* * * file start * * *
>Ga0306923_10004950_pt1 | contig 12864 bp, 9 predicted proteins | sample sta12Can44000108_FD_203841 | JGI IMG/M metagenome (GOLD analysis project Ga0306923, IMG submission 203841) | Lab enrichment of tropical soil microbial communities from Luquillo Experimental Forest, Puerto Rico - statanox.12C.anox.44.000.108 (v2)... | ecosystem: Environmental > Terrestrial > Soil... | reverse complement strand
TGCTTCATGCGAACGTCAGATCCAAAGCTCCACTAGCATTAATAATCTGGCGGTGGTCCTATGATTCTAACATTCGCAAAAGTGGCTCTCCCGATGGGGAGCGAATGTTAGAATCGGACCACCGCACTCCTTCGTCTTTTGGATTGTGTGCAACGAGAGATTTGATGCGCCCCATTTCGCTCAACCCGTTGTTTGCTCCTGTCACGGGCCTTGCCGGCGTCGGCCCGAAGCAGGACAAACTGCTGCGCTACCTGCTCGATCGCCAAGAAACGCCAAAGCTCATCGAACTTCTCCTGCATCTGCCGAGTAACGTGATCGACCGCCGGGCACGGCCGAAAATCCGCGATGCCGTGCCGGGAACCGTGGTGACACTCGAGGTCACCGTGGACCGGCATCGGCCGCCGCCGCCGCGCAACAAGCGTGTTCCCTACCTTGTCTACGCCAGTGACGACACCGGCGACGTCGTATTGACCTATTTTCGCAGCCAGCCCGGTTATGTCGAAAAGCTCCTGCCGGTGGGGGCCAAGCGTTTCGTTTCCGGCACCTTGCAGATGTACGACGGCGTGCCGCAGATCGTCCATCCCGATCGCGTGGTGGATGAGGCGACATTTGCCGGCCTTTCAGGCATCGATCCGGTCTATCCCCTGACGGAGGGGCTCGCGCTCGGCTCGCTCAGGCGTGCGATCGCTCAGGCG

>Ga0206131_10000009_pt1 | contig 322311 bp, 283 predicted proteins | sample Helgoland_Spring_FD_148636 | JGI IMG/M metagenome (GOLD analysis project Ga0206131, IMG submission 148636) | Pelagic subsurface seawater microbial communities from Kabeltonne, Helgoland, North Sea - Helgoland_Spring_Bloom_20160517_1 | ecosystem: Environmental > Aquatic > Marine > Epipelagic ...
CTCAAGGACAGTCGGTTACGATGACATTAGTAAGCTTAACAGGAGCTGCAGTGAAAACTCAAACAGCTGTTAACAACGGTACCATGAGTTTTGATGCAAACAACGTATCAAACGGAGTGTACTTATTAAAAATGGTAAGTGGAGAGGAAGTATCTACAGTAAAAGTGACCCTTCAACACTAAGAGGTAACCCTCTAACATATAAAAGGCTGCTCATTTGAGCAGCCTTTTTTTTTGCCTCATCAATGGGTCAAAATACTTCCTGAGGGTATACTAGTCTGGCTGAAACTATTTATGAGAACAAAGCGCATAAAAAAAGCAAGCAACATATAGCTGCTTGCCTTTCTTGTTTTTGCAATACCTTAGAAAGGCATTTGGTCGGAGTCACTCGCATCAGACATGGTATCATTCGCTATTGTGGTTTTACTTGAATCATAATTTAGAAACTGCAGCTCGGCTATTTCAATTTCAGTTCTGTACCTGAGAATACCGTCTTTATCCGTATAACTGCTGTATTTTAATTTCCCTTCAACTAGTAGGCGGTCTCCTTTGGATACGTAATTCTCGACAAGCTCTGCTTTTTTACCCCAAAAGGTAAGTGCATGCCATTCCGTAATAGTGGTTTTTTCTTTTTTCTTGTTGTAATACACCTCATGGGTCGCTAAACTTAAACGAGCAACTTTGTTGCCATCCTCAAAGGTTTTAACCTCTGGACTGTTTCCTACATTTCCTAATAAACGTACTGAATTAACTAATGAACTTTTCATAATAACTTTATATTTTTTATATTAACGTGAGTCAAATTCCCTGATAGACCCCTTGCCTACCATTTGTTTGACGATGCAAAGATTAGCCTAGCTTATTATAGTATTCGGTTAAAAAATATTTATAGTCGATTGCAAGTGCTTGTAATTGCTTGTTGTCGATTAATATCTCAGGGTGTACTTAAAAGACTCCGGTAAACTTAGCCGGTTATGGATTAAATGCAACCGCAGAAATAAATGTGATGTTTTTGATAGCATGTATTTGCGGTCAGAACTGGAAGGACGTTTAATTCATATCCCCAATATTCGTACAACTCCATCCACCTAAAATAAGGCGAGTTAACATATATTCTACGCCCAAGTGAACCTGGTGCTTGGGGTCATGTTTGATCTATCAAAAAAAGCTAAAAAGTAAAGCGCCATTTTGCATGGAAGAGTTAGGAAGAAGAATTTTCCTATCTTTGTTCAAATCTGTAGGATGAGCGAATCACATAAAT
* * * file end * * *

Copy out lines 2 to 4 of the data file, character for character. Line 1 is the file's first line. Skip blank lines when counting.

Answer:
TGCTTCATGCGAACGTCAGATCCAAAGCTCCACTAGCATTAATAATCTGGCGGTGGTCCTATGATTCTAACATTCGCAAAAGTGGCTCTCCCGATGGGGAGCGAATGTTAGAATCGGACCACCGCACTCCTTCGTCTTTTGGATTGTGTGCAACGAGAGATTTGATGCGCCCCATTTCGCTCAACCCGTTGTTTGCTCCTGTCACGGGCCTTGCCGGCGTCGGCCCGAAGCAGGACAAACTGCTGCGCTACCTGCTCGATCGCCAAGAAACGCCAAAGCTCATCGAACTTCTCCTGCATCTGCCGAGTAACGTGATCGACCGCCGGGCACGGCCGAAAATCCGCGATGCCGTGCCGGGAACCGTGGTGACACTCGAGGTCACCGTGGACCGGCATCGGCCGCCGCCGCCGCGCAACAAGCGTGTTCCCTACCTTGTCTACGCCAGTGACGACACCGGCGACGTCGTATTGACCTATTTTCGCAGCCAGCCCGGTTATGTCGAAAAGCTCCTGCCGGTGGGGGCCAAGCGTTTCGTTTCCGGCACCTTGCAGATGTACGACGGCGTGCCGCAGATCGTCCATCCCGATCGCGTGGTGGATGAGGCGACATTTGCCGGCCTTTCAGGCATCGATCCGGTCTATCCCCTGACGGAGGGGCTCGCGCTCGGCTCGCTCAGGCGTGCGATCGCTCAGGCG

>Ga0206131_10000009_pt1 | contig 322311 bp, 283 predicted proteins | sample Helgoland_Spring_FD_148636 | JGI IMG/M metagenome (GOLD analysis project Ga0206131, IMG submission 148636) | Pelagic subsurface seawater microbial communities from Kabeltonne, Helgoland, North Sea - Helgoland_Spring_Bloom_20160517_1 | ecosystem: Environmental > Aquatic > Marine > Epipelagic ...
CTCAAGGACAGTCGGTTACGATGACATTAGTAAGCTTAACAGGAGCTGCAGTGAAAACTCAAACAGCTGTTAACAACGGTACCATGAGTTTTGATGCAAACAACGTATCAAACGGAGTGTACTTATTAAAAATGGTAAGTGGAGAGGAAGTATCTACAGTAAAAGTGACCCTTCAACACTAAGAGGTAACCCTCTAACATATAAAAGGCTGCTCATTTGAGCAGCCTTTTTTTTTGCCTCATCAATGGGTCAAAATACTTCCTGAGGGTATACTAGTCTGGCTGAAACTATTTATGAGAACAAAGCGCATAAAAAAAGCAAGCAACATATAGCTGCTTGCCTTTCTTGTTTTTGCAATACCTTAGAAAGGCATTTGGTCGGAGTCACTCGCATCAGACATGGTATCATTCGCTATTGTGGTTTTACTTGAATCATAATTTAGAAACTGCAGCTCGGCTATTTCAATTTCAGTTCTGTACCTGAGAATACCGTCTTTATCCGTATAACTGCTGTATTTTAATTTCCCTTCAACTAGTAGGCGGTCTCCTTTGGATACGTAATTCTCGACAAGCTCTGCTTTTTTACCCCAAAAGGTAAGTGCATGCCATTCCGTAATAGTGGTTTTTTCTTTTTTCTTGTTGTAATACACCTCATGGGTCGCTAAACTTAAACGAGCAACTTTGTTGCCATCCTCAAAGGTTTTAACCTCTGGACTGTTTCCTACATTTCCTAATAAACGTACTGAATTAACTAATGAACTTTTCATAATAACTTTATATTTTTTATATTAACGTGAGTCAAATTCCCTGATAGACCCCTTGCCTACCATTTGTTTGACGATGCAAAGATTAGCCTAGCTTATTATAGTATTCGGTTAAAAAATATTTATAGTCGATTGCAAGTGCTTGTAATTGCTTGTTGTCGATTAATATCTCAGGGTGTACTTAAAAGACTCCGGTAAACTTAGCCGGTTATGGATTAAATGCAACCGCAGAAATAAATGTGATGTTTTTGATAGCATGTATTTGCGGTCAGAACTGGAAGGACGTTTAATTCATATCCCCAATATTCGTACAACTCCATCCACCTAAAATAAGGCGAGTTAACATATATTCTACGCCCAAGTGAACCTGGTGCTTGGGGTCATGTTTGATCTATCAAAAAAAGCTAAAAAGTAAAGCGCCATTTTGCATGGAAGAGTTAGGAAGAAGAATTTTCCTATCTTTGTTCAAATCTGTAGGATGAGCGAATCACATAAAT